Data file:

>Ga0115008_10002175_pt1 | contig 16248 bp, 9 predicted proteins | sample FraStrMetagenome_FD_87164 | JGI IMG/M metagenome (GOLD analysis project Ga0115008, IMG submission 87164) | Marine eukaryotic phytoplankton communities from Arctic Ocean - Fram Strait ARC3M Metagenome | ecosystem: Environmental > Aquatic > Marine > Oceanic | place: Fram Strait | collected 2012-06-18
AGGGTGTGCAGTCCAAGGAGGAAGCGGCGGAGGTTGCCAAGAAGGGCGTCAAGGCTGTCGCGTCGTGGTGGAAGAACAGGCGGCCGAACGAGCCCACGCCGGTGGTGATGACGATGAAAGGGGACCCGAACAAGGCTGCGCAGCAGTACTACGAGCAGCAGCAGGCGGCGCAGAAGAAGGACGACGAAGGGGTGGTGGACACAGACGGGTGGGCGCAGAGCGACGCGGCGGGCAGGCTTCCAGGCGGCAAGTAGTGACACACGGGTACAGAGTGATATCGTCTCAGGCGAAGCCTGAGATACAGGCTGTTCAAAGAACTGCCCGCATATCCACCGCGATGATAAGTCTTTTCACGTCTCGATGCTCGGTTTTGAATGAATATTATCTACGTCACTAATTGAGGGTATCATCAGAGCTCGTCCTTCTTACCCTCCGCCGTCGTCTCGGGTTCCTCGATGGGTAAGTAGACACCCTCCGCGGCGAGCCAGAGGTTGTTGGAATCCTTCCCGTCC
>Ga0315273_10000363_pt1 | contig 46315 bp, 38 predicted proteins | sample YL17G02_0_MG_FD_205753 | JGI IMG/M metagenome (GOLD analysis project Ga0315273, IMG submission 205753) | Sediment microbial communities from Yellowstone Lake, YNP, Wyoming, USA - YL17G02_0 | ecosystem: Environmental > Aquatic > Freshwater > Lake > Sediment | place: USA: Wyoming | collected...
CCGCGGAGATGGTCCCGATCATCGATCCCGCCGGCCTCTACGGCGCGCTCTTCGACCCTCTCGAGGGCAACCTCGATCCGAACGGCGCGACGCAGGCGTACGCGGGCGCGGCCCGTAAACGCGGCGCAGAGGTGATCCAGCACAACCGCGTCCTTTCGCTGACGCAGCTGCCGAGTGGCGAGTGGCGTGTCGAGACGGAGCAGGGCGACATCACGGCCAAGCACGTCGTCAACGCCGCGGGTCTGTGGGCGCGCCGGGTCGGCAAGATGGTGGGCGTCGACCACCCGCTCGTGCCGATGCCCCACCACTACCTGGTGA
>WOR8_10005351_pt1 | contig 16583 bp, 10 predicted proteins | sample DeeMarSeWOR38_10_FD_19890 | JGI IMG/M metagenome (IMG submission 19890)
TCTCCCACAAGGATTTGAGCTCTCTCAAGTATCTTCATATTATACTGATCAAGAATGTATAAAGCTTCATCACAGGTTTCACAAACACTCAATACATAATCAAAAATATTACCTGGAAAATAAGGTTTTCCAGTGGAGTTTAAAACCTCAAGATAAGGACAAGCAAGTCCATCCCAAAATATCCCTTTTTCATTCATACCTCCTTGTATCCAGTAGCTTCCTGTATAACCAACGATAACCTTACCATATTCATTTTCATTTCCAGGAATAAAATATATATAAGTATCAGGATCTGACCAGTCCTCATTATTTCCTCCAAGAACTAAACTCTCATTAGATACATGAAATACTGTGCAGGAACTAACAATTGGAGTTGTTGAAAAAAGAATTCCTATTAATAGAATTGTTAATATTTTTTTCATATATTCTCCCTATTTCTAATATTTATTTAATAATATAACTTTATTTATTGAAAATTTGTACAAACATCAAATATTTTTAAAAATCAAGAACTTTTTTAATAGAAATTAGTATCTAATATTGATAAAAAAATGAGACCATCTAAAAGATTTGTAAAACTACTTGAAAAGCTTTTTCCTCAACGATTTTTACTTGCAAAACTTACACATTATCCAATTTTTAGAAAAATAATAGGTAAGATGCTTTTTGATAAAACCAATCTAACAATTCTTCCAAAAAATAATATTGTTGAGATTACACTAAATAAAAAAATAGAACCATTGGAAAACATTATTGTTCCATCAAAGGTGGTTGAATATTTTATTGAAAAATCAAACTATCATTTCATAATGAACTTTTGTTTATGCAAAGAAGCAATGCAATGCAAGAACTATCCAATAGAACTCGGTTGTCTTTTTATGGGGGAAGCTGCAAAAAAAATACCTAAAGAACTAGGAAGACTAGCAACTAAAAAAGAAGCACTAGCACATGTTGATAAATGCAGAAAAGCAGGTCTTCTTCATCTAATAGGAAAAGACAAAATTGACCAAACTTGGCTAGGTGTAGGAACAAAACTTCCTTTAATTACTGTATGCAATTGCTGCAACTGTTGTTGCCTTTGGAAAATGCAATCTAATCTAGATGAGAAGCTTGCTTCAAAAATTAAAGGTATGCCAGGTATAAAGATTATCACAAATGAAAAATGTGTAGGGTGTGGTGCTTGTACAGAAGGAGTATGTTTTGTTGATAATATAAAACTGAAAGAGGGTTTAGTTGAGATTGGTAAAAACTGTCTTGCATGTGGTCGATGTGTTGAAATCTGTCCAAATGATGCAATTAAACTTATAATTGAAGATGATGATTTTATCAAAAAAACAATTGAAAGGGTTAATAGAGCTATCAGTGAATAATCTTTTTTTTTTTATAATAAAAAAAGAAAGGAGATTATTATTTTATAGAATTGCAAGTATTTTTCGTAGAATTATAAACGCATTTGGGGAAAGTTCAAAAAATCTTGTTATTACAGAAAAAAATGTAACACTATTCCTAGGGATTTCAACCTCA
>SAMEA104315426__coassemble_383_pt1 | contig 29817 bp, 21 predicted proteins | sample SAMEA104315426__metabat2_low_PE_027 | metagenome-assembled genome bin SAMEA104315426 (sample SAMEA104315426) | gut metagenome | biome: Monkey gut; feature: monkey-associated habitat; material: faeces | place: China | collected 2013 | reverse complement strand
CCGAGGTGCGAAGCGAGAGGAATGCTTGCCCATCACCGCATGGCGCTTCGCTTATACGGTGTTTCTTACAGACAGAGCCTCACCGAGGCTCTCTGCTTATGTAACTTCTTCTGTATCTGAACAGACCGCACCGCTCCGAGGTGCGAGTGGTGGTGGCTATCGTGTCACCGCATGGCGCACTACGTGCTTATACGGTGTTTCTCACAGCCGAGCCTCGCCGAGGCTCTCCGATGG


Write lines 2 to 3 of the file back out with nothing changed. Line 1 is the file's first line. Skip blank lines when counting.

AGGGTGTGCAGTCCAAGGAGGAAGCGGCGGAGGTTGCCAAGAAGGGCGTCAAGGCTGTCGCGTCGTGGTGGAAGAACAGGCGGCCGAACGAGCCCACGCCGGTGGTGATGACGATGAAAGGGGACCCGAACAAGGCTGCGCAGCAGTACTACGAGCAGCAGCAGGCGGCGCAGAAGAAGGACGACGAAGGGGTGGTGGACACAGACGGGTGGGCGCAGAGCGACGCGGCGGGCAGGCTTCCAGGCGGCAAGTAGTGACACACGGGTACAGAGTGATATCGTCTCAGGCGAAGCCTGAGATACAGGCTGTTCAAAGAACTGCCCGCATATCCACCGCGATGATAAGTCTTTTCACGTCTCGATGCTCGGTTTTGAATGAATATTATCTACGTCACTAATTGAGGGTATCATCAGAGCTCGTCCTTCTTACCCTCCGCCGTCGTCTCGGGTTCCTCGATGGGTAAGTAGACACCCTCCGCGGCGAGCCAGAGGTTGTTGGAATCCTTCCCGTCC
>Ga0315273_10000363_pt1 | contig 46315 bp, 38 predicted proteins | sample YL17G02_0_MG_FD_205753 | JGI IMG/M metagenome (GOLD analysis project Ga0315273, IMG submission 205753) | Sediment microbial communities from Yellowstone Lake, YNP, Wyoming, USA - YL17G02_0 | ecosystem: Environmental > Aquatic > Freshwater > Lake > Sediment | place: USA: Wyoming | collected...